Since the environmentalists insisted on banning the use of DDT in Africa in fighting malaria, the malaria cases have more than tripled. Now, Uganda is one country that is fighting back and planning on using DDT again to fight the disease. However, the EU has said it may impose trade restritions with Ugandda if it does. This from the UN news site:
Environmentalists against the use of the pesticide DDT could harm efforts to eradicate malaria in Uganda, the minister of health, Jim Muhwezi, said on Monday.
If environmentalists continued to pressure donors to discourage the use of DDT, he said on Africa Malaria Day, “Any efforts to roll back malaria would be fruitless”.
“DDT has been proven, over and over again, to be the most effective and least expensive method of fighting malaria,” he told IRIN. “Europe and America became malaria free because of using DDT, and now we too intend to get rid of malaria by using it.”
He added, “Cases have continued to increase since launching the ‘Roll Back Malaria’ programme in 1998, from 5.5 million to 16.5 million in 2004.”
Although Europe and the US used DDT to eradicate malaria, they banned its use decades ago, over fears that it could be harmful to the environment.
On its website, the conservation organization, WWF, says it has found “sufficient evidence of hazards to human health and wildlife to justify a global ban on the production and use of DDT”…
…Uganda intended to use DDT only indoors, as recommended by WHO.
Moreover, he said, the pesticide would initially be sprayed in pilot areas before being used countrywide…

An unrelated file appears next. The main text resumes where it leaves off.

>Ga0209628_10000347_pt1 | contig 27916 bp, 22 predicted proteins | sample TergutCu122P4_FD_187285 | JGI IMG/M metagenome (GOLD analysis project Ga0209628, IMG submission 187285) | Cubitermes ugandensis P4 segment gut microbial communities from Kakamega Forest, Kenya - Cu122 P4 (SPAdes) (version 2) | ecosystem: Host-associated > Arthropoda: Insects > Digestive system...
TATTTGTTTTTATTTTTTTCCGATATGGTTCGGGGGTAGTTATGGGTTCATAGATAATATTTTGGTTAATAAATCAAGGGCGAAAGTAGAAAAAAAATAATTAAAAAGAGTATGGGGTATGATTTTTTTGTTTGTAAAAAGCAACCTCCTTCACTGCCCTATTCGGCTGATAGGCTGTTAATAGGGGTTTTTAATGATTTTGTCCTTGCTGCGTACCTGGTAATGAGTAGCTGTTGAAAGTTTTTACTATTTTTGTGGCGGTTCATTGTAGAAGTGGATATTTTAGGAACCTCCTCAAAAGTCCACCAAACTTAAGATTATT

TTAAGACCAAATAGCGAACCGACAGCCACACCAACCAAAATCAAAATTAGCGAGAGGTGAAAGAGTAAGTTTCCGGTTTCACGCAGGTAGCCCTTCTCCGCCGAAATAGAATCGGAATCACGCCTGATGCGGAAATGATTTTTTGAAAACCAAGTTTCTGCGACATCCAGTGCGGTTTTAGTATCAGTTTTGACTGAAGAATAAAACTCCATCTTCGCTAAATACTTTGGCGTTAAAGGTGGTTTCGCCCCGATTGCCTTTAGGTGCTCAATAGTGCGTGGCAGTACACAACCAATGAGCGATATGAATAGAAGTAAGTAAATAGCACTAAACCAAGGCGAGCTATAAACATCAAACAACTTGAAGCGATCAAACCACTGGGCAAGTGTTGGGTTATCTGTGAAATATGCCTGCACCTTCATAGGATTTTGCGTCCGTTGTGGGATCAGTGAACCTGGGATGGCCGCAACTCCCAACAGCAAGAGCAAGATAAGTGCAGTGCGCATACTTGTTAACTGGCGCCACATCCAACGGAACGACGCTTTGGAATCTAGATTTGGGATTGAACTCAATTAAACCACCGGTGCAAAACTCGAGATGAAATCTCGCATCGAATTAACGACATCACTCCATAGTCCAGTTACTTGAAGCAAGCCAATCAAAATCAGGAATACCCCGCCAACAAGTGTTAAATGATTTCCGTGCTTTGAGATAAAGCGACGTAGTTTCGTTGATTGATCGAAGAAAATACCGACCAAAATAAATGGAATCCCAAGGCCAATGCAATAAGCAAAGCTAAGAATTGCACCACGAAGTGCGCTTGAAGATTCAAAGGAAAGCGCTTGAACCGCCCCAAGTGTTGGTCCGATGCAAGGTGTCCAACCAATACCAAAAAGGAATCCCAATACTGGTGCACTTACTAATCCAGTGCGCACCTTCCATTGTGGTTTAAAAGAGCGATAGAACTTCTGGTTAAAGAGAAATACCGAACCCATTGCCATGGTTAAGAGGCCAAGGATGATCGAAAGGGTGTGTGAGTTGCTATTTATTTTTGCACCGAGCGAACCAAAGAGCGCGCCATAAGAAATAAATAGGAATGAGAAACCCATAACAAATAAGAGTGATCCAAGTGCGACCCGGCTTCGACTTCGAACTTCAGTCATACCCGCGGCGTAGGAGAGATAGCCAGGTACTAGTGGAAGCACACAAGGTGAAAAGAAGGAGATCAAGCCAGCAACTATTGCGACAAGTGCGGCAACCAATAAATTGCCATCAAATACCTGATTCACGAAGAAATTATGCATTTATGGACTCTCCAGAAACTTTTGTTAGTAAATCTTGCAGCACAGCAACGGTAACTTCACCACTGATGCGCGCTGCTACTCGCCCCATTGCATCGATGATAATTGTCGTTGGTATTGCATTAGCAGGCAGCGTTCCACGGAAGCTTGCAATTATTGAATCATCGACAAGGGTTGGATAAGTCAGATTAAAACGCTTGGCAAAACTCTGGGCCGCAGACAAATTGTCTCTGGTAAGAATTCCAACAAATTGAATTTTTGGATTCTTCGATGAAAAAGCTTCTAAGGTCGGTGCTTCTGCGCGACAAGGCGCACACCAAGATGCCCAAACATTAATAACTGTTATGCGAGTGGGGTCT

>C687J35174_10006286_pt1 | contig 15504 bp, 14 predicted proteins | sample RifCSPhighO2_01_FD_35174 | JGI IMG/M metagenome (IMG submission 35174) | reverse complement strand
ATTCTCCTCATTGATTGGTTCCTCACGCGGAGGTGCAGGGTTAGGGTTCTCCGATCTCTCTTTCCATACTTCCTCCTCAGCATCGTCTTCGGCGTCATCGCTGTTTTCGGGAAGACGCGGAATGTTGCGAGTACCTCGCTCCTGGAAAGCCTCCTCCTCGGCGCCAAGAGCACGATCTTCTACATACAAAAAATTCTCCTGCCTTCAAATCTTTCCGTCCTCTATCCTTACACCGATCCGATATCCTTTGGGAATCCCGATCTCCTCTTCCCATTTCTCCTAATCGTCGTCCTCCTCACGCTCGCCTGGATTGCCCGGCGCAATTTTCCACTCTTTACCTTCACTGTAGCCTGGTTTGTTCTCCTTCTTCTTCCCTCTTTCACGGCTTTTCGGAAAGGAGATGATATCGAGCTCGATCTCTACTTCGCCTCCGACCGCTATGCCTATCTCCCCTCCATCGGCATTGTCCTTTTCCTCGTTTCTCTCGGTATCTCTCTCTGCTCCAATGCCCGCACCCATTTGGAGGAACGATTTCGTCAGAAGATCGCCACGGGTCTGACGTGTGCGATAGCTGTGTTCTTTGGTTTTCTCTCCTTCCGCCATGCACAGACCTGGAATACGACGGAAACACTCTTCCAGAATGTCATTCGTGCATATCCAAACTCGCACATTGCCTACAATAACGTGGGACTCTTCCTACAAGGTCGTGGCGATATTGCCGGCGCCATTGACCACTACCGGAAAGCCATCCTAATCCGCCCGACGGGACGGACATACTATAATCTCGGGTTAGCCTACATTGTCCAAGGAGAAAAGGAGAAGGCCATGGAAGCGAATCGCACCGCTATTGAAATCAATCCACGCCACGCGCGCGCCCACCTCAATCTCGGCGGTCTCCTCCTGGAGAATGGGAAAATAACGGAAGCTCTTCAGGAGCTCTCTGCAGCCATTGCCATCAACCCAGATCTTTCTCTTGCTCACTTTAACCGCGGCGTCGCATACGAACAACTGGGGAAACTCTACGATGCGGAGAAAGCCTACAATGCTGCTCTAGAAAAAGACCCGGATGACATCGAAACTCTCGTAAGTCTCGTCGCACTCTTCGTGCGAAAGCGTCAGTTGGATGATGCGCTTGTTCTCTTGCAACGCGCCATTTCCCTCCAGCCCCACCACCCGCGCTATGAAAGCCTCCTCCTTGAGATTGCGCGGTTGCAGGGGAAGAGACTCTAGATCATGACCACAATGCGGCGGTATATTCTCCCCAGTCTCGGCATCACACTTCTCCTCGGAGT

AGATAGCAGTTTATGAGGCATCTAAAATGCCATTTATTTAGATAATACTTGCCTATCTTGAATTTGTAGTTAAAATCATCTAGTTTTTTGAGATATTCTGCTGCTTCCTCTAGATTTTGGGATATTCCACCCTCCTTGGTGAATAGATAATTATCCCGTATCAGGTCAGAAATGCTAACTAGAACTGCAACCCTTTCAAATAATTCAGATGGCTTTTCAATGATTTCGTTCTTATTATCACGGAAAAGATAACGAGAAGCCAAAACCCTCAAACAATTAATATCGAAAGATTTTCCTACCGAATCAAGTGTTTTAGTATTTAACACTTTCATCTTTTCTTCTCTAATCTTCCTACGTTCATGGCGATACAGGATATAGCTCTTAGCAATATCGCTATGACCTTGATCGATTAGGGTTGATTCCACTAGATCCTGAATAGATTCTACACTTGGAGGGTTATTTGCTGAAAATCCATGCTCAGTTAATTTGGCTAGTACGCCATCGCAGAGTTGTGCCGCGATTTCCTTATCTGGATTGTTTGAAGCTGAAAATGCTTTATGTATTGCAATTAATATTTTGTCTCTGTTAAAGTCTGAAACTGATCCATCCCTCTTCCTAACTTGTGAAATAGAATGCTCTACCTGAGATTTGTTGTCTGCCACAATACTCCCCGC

…the disease has become more complicated with patients developing high resistance to common malaria drugs.
“Chloroquine and fansidar are no longer effective against malaria,” he told IRIN on Friday.
He added that part of the $66-million the country recently secured from the Global Fund to Fight AIDS, TB and Malaria, would be used to buy more effective drugs.
Muhwezi said lack of access to health centres was another cause of many malaria deaths. He added that by June, the government planned to double – from 30 percent – the number of patients able to access medical attention within 24 hours of the onset of the disease’s symptoms.
DDT would be used, Muhwezi said, in conjunction with insecticide-treated bednets. The government has already distributed 1.4 million nets free, while another 600,000 have been sold through the private sector.
The chief of the EU mission in Uganda, Sigurd Illing, said there could be dire consequences for the country’s exports to Europe – which account for more than 30 percent of Uganda’s total exports – if DDT was detected in export commodities such as horticultural produce.
Asked if the government feared the loss of trade with the EU, Muhwezi said: “We are confident that because we plan to follow WHO regulations regarding the use of DDT, we will have no problems on that issue.”